The poet M. NourbeSe Philip talks about poets “decontaminating” language, “managing the brutal history that casts a long and deep shadow around the language.” I can’t improve upon that. I’m excited to introduce Nation readers (and myself) to new voices at the vanguard of such decontamination, voices challenging received notions of what poetry can do and be. I’m especially eager to hear from voices marginalized by traditional channels of American publishing, including international poets, incarcerated poets, undocumented poets, Black, indigenous, and POC poets, trans and queer poets, and disabled poets. Above all, I believe in poetry’s power to substantively contribute to The Nation’s mission of “raising up the promise of a radical tomorrow while agitating for meaningful change today.”

Jonathan Franzen’s best piece of advice for young writers will probably surprise you.

Emily Temple

September 1, 2020, 11:18am

Jonathan Franzen, whose breakout novel The Corrections was published 19 years ago today, has since then gotten a reputation for being . . . well, kind of crotchety. He hates the internet (especially Twitter), he hates saying “I love you” at the end of phone calls, he hates “the tyranny of niceness,” he was mean to Oprah, he wrote (gulp) this list of rules for novelists. The list goes on. In the last couple of decades, he has sold truckloads of books and also become the subject of much controversy and vitriol and mocking, especially on the internets he so loathes.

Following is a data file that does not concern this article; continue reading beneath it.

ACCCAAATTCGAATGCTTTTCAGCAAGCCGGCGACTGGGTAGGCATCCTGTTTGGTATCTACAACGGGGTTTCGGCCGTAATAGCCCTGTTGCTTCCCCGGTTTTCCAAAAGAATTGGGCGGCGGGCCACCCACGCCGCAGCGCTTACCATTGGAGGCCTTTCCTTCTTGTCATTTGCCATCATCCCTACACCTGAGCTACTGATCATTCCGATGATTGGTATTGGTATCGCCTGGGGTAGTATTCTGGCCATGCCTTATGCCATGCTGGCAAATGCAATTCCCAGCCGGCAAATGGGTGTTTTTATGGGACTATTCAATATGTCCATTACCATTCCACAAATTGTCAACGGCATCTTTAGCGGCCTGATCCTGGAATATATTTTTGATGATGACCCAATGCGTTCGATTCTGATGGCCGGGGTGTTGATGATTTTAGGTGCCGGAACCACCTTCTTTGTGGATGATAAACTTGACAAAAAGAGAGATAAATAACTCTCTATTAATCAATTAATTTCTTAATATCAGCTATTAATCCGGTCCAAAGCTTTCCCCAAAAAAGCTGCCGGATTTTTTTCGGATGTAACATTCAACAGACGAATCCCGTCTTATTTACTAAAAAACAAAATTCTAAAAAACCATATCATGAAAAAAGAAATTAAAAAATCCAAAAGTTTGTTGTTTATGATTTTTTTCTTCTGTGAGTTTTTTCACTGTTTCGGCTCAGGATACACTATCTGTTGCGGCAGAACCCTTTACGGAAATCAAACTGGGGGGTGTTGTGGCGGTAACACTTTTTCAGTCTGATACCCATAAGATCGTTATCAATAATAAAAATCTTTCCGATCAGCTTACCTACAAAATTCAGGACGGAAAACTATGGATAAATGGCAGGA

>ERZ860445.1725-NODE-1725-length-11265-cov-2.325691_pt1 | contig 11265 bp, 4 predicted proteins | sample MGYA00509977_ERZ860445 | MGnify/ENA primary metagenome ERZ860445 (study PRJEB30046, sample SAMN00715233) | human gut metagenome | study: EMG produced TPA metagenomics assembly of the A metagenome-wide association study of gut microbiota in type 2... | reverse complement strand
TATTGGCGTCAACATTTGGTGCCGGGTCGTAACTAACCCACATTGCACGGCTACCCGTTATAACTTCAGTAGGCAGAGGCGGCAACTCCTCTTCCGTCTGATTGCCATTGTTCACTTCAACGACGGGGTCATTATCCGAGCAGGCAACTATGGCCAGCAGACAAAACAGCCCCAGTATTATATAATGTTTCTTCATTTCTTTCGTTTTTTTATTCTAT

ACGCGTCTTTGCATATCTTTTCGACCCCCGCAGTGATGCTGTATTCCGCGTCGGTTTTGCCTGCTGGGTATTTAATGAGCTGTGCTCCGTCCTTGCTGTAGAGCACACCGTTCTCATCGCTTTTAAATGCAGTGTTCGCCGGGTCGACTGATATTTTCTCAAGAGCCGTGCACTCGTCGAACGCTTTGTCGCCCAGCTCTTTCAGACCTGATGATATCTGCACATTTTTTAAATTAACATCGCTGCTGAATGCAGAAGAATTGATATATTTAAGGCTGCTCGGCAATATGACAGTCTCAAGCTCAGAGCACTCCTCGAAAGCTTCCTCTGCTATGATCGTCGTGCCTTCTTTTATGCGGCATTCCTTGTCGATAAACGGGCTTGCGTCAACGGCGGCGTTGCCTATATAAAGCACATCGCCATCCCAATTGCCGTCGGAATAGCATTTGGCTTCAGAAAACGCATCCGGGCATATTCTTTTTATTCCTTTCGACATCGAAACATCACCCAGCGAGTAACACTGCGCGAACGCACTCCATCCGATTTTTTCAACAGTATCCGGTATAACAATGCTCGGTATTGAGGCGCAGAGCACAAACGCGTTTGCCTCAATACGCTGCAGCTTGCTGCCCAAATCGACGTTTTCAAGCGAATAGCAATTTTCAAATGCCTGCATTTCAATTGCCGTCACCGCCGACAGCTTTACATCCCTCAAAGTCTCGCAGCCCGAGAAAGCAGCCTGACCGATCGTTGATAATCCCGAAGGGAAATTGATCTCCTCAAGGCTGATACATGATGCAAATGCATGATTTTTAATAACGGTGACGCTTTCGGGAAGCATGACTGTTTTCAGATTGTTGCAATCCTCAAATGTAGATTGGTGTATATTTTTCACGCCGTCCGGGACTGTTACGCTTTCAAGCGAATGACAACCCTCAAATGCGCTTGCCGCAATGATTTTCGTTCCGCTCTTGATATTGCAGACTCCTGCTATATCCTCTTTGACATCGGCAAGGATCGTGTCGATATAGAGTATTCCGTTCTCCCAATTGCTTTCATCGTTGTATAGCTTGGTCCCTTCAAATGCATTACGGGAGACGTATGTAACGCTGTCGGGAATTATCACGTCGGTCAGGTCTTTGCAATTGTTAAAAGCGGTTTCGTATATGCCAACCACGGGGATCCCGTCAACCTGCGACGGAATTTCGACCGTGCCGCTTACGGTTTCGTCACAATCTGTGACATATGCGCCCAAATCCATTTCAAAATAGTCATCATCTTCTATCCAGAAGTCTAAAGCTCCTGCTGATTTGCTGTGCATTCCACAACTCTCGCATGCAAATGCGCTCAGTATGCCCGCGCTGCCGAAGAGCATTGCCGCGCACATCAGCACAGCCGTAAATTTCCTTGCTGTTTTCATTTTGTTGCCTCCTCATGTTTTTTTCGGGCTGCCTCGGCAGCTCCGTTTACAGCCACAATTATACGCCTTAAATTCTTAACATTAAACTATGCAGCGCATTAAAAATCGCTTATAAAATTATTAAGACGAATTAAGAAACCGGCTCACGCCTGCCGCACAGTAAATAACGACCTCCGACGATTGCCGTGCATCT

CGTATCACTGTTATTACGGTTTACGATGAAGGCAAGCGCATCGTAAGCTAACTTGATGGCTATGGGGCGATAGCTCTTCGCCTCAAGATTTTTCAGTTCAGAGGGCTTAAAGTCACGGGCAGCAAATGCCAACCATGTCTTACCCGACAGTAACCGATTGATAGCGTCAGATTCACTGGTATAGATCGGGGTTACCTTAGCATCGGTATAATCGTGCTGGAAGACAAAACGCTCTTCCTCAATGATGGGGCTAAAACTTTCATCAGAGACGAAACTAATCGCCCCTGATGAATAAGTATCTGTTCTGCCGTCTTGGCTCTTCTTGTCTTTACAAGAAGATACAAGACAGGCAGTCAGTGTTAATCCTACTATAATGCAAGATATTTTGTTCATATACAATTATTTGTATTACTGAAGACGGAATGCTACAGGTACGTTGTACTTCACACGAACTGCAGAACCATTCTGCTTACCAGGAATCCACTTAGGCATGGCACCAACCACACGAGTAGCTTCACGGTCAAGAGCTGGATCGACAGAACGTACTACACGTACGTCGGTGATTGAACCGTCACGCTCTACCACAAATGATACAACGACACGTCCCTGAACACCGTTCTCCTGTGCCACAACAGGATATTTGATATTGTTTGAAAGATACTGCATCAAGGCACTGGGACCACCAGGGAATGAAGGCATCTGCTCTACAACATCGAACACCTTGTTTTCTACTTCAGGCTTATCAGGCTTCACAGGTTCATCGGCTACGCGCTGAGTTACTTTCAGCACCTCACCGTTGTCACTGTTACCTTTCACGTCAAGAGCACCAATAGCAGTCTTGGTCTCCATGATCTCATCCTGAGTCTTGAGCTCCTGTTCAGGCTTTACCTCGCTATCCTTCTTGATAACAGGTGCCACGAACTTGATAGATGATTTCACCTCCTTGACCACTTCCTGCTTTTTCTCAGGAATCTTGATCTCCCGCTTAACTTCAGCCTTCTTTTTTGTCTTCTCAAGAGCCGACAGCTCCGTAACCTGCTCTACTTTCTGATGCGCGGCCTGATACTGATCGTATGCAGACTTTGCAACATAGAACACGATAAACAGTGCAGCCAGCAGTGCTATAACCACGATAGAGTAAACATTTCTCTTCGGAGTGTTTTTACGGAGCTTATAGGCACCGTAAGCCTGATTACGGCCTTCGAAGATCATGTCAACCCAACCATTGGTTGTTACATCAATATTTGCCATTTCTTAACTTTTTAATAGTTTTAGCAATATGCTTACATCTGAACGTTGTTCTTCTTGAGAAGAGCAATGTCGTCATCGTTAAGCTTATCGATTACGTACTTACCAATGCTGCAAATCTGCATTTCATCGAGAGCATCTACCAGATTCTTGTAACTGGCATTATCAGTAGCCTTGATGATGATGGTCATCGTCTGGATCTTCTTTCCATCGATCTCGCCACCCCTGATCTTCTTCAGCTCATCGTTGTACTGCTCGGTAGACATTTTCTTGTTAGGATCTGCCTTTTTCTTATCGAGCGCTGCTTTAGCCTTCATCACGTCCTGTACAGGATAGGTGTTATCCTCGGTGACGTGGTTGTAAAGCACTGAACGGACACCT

Whether all that mocking is fair or not, it added up to me being surprised when I stumbled across this video of Jonathan Franzen giving his advice to young writers—because it’s really good advice. Sorry, but it’s true! Or at least I think so, since it’s a piece of advice that I personally subscribe to—and one that, had I heard it a decade ago, would probably have made writing my first novel a hell of a lot easier. The essence of it is have fun, but I’ll let him tell you:

Thank you, Lois Lowry, for the Anastasia Krupnik books.

Jessie Gaynor

September 1, 2020, 10:00am

With all due respect to Jonas from The Giver, my heart belongs to a different Lois Lowry protagonist. Not a character who imagines themselves to be perfectly ordinary only to find out that they are, in fact, very special—so special in fact that their life’s work will be to shield an entire Community from the crushing pain of memory. But one who is actually fairly ordinary, albeit in a special way: Anastasia Krupnik.